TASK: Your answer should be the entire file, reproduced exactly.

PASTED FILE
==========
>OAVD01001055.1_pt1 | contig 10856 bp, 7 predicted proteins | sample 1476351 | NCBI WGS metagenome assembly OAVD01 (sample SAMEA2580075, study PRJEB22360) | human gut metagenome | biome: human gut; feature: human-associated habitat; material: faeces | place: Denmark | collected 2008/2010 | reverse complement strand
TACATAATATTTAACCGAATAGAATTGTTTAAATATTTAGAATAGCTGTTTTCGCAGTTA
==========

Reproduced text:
>OAVD01001055.1_pt1 | contig 10856 bp, 7 predicted proteins | sample 1476351 | NCBI WGS metagenome assembly OAVD01 (sample SAMEA2580075, study PRJEB22360) | human gut metagenome | biome: human gut; feature: human-associated habitat; material: faeces | place: Denmark | collected 2008/2010 | reverse complement strand
TACATAATATTTAACCGAATAGAATTGTTTAAATATTTAGAATAGCTGTTTTCGCAGTTA